Vote for Gilman
What could possibly be more exciting than energy policy?
I’ll presume the newspaper did not print my “eye rolling” emoticon at the end of that sentence, so I’ll have to use actual words to diffuse the snark … lots of things, it turns out, are more exciting than energy policy.
But we are all fortunate that there are a few who are willing to forgo interesting cocktail conversation and “take one for our team.” These brave souls comprise this year’s field of candidates running for the seat on the Holy Cross Energy board left open by George Shaeffer, who is leaving after years of dedicated service to our community.
And I must say, it is the most impressive field I’ve seen since paying attention, which is longer than I like to admit. But perhaps I’ve been away too long. Given this impressive list of candidates, dare I guess that local energy policy has finally found its place with the glam crowd? Will energy wonks take their place beside computer geeks as the meeks who shall inherit?
Perhaps the election will tell. But I want to see how much I may be able to influence that election by picking a favorite. Before I drop the name, let me first tell you what I look for in a Holy Cross board member. They must understand their role in governance, and not confuse it with administration. They understand the importance of energy in our world and its critical need for every Holy Cross member (that’s you, if you pay a Holy Cross bill). And they balance the economic, physical, and ethical realities of delivering energy with the ideals, promise, and risks of a new energy economy.
That last one is important. I want someone who understands the status quo – how energy and energy policy currently work – but who also has the knowledge and guts to push Holy Cross to bridge our energy past with our energy future.
So who in this remarkable field of energy wonks stands out?
Megan Gilman, of course. I had the pleasure of working with Megan in my former life as executive director of the Eagle Valley Alliance for Sustainability. As a mechanical engineer and energy rater, she first volunteered for the organization, but she had a meteoric rise to chair of the board.
And here is what I learned about Megan in that time: She has a jaw-dropping understanding of energy and energy economics that translates to incredibly efficient and effective practical application. She knows and has experience with energy policy. And she has the damndest ability to – get this – make energy interesting!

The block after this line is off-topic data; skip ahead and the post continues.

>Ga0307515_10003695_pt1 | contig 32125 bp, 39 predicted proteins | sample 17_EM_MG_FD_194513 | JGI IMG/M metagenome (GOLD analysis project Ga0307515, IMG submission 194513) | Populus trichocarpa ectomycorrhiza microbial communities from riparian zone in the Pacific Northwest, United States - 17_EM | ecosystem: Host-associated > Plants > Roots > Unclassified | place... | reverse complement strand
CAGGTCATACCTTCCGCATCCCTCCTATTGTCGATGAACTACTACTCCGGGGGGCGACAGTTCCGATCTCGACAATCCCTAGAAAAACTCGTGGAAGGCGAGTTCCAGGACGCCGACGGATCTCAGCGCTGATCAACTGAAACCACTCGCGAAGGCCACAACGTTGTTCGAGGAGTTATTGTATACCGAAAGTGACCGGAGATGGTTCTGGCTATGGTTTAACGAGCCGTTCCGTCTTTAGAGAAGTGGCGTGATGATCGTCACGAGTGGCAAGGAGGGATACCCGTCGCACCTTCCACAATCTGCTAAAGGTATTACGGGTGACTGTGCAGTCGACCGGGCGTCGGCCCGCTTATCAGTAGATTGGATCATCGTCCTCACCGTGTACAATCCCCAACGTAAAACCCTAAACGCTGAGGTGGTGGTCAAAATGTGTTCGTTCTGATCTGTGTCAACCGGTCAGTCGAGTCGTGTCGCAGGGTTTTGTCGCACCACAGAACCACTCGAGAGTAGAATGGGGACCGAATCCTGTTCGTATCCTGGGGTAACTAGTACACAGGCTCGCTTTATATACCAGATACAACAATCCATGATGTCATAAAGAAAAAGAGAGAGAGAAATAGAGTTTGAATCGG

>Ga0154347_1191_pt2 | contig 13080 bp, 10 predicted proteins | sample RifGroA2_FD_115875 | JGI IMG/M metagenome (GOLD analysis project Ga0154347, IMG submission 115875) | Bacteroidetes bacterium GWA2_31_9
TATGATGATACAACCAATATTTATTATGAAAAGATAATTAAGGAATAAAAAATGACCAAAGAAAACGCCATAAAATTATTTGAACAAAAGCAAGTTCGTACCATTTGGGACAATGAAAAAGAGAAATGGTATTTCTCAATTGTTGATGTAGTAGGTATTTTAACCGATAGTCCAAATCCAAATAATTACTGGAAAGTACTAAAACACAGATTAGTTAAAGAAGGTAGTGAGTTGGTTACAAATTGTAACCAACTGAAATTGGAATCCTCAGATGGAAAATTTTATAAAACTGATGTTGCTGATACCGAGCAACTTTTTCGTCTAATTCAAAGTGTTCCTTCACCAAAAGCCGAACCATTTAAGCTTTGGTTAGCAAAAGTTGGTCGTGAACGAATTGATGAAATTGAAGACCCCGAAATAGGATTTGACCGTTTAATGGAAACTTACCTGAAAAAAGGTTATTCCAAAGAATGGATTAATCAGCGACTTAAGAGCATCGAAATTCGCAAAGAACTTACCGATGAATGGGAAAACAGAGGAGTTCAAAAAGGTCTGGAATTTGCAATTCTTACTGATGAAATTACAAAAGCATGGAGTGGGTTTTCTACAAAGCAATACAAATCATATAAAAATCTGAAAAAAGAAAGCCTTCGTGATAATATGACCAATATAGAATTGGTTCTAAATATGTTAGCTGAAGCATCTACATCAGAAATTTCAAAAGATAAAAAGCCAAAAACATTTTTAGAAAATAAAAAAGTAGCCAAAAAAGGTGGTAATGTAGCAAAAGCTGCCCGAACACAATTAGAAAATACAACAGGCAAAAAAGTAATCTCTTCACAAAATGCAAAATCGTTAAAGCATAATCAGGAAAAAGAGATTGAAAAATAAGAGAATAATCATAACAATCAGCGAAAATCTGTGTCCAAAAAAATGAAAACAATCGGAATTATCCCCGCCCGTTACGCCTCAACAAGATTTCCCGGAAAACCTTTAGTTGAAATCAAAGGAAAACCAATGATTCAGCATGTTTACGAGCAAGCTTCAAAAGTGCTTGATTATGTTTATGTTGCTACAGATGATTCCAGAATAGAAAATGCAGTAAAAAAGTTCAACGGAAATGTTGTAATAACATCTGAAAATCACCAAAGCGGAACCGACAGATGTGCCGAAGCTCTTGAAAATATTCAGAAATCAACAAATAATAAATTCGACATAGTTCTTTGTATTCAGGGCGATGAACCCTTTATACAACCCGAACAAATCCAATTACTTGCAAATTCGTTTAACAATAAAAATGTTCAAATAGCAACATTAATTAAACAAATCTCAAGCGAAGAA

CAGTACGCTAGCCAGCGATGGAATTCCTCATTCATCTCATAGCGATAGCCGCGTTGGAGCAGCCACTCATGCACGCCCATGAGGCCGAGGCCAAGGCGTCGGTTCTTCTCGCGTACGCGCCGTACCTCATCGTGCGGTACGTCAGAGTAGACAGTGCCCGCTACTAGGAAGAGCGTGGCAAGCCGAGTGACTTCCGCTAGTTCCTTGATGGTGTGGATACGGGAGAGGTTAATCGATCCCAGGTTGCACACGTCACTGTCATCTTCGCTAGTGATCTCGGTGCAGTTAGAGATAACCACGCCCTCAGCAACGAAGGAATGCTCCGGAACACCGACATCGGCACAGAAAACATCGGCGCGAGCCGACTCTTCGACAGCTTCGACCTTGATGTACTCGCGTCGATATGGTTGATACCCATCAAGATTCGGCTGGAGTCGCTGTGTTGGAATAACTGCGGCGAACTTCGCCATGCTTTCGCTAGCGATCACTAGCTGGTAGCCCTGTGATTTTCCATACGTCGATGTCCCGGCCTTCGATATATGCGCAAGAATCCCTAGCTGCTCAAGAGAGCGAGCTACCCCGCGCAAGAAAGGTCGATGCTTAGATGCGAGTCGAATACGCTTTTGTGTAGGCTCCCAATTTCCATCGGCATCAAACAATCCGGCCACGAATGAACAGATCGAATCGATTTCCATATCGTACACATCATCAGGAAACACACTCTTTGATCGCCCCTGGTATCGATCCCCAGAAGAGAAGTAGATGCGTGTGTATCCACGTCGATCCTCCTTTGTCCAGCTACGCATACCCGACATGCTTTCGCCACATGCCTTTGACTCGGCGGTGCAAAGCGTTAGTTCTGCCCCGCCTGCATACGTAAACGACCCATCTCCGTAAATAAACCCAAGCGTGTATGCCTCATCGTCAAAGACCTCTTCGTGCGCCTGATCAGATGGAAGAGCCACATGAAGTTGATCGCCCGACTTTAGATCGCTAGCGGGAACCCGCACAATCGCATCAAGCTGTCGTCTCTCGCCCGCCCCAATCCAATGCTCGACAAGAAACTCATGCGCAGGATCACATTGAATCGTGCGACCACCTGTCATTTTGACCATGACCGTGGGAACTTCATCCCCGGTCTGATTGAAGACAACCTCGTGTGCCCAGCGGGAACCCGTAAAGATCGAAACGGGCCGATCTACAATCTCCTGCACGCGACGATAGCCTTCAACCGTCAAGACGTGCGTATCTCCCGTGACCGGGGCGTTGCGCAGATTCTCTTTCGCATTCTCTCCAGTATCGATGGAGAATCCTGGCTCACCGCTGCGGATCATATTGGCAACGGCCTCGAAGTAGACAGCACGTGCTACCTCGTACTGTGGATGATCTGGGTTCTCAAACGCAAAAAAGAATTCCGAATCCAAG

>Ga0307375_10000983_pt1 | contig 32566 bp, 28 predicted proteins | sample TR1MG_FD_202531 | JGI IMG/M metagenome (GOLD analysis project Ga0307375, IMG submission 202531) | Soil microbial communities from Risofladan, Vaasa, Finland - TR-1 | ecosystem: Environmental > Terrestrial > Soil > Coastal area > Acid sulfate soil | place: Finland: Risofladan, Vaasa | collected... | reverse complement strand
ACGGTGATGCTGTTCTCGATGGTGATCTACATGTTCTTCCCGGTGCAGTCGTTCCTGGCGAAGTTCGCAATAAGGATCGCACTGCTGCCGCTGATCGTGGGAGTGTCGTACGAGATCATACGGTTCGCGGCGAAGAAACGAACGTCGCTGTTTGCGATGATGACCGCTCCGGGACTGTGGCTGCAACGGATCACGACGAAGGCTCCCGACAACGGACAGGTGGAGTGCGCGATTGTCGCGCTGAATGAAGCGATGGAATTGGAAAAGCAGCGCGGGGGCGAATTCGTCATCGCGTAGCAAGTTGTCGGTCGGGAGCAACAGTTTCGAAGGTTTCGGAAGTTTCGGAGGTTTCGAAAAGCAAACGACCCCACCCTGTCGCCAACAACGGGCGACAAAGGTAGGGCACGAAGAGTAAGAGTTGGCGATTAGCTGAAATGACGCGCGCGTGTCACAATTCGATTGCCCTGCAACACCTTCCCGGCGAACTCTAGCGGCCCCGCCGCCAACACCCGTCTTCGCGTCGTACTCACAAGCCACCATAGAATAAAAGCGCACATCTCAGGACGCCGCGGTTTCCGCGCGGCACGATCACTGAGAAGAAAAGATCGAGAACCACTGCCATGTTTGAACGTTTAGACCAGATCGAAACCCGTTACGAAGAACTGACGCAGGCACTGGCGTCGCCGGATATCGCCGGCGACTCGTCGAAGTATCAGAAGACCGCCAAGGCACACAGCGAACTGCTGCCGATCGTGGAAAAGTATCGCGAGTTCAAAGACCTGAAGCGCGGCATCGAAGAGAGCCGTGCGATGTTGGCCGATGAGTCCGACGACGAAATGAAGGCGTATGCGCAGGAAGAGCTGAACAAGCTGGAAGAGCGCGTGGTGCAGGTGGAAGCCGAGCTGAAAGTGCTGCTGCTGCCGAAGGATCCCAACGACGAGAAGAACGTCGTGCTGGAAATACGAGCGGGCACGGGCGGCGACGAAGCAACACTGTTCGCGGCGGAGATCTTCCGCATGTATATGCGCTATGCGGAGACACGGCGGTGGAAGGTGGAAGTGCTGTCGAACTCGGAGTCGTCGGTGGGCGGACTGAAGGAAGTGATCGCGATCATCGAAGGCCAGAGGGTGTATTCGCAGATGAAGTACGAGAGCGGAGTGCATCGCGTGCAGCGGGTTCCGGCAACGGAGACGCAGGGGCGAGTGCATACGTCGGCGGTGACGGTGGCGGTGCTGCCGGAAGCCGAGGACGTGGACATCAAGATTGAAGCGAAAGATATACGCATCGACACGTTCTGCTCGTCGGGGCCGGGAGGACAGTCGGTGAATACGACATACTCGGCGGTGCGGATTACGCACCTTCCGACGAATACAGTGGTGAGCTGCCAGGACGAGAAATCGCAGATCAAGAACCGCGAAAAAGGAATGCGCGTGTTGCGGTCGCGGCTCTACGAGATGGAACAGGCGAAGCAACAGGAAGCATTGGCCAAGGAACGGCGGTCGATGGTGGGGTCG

I know I shouldn’t be so shallow as to care how cool energy is, but I’ve been to Holy Cross board meetings and I believe a little dose of youthful energy is called for.
So you Holy Cross customers/members (same thing), voting for Megan Gilman (or anyone else, to be completely honest) as your Northern District representative is as easy as reading your mail and returning your vote when you get it.
former director, Eagle Valley Alliance for Sustainability
Support Local Journalism
Support Local Journalism
Readers around Aspen and Snowmass Village make the Aspen Times’ work possible. Your financial contribution supports our efforts to deliver quality, locally relevant journalism.
Now more than ever, your support is critical to help us keep our community informed about the evolving coronavirus pandemic and the impact it is having locally. Every contribution, however large or small, will make a difference.
Each donation will be used exclusively for the development and creation of increased news coverage.
Start a dialogue, stay on topic and be civil.
If you don't follow the rules, your comment may be deleted.
User Legend: Moderator Trusted User
Saturday Grizzly Creek Fire updates: Fire nears 20,000 acres; winds shift Saturday pushing more smoke into Roaring Fork Valley
The Grizzly Creek fire spread to 19,440 acres overnight and went back under Interstate 70, according to the U.S. Forest Service update Saturday morning.